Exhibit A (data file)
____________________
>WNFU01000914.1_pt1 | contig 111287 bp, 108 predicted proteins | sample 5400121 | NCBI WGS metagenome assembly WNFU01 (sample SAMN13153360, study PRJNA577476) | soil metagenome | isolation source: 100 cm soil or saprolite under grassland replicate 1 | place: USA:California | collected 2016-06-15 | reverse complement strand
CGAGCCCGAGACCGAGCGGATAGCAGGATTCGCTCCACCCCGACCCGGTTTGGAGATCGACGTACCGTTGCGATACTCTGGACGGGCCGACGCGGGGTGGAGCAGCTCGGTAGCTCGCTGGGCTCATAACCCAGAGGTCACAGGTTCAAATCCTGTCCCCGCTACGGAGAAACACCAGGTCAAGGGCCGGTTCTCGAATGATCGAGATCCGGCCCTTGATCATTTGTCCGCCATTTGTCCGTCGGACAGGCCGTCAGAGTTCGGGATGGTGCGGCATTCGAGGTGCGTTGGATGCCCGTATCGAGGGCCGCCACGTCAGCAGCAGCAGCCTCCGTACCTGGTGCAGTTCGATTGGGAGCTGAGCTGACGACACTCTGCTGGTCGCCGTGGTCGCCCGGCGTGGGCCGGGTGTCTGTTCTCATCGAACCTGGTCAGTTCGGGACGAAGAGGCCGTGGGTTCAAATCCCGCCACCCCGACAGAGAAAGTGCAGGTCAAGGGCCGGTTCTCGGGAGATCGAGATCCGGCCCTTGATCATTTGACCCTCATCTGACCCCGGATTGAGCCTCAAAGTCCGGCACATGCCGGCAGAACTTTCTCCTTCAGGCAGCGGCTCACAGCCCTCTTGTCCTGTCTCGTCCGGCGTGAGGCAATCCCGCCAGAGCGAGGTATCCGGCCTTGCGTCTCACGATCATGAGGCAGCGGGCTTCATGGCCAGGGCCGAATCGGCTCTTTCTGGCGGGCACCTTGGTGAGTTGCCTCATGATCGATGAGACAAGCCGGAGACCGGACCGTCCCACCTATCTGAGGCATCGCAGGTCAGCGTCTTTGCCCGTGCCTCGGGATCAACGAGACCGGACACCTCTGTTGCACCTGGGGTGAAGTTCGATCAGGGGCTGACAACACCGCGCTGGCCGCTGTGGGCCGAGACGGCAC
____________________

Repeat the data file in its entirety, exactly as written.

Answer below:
>WNFU01000914.1_pt1 | contig 111287 bp, 108 predicted proteins | sample 5400121 | NCBI WGS metagenome assembly WNFU01 (sample SAMN13153360, study PRJNA577476) | soil metagenome | isolation source: 100 cm soil or saprolite under grassland replicate 1 | place: USA:California | collected 2016-06-15 | reverse complement strand
CGAGCCCGAGACCGAGCGGATAGCAGGATTCGCTCCACCCCGACCCGGTTTGGAGATCGACGTACCGTTGCGATACTCTGGACGGGCCGACGCGGGGTGGAGCAGCTCGGTAGCTCGCTGGGCTCATAACCCAGAGGTCACAGGTTCAAATCCTGTCCCCGCTACGGAGAAACACCAGGTCAAGGGCCGGTTCTCGAATGATCGAGATCCGGCCCTTGATCATTTGTCCGCCATTTGTCCGTCGGACAGGCCGTCAGAGTTCGGGATGGTGCGGCATTCGAGGTGCGTTGGATGCCCGTATCGAGGGCCGCCACGTCAGCAGCAGCAGCCTCCGTACCTGGTGCAGTTCGATTGGGAGCTGAGCTGACGACACTCTGCTGGTCGCCGTGGTCGCCCGGCGTGGGCCGGGTGTCTGTTCTCATCGAACCTGGTCAGTTCGGGACGAAGAGGCCGTGGGTTCAAATCCCGCCACCCCGACAGAGAAAGTGCAGGTCAAGGGCCGGTTCTCGGGAGATCGAGATCCGGCCCTTGATCATTTGACCCTCATCTGACCCCGGATTGAGCCTCAAAGTCCGGCACATGCCGGCAGAACTTTCTCCTTCAGGCAGCGGCTCACAGCCCTCTTGTCCTGTCTCGTCCGGCGTGAGGCAATCCCGCCAGAGCGAGGTATCCGGCCTTGCGTCTCACGATCATGAGGCAGCGGGCTTCATGGCCAGGGCCGAATCGGCTCTTTCTGGCGGGCACCTTGGTGAGTTGCCTCATGATCGATGAGACAAGCCGGAGACCGGACCGTCCCACCTATCTGAGGCATCGCAGGTCAGCGTCTTTGCCCGTGCCTCGGGATCAACGAGACCGGACACCTCTGTTGCACCTGGGGTGAAGTTCGATCAGGGGCTGACAACACCGCGCTGGCCGCTGTGGGCCGAGACGGCAC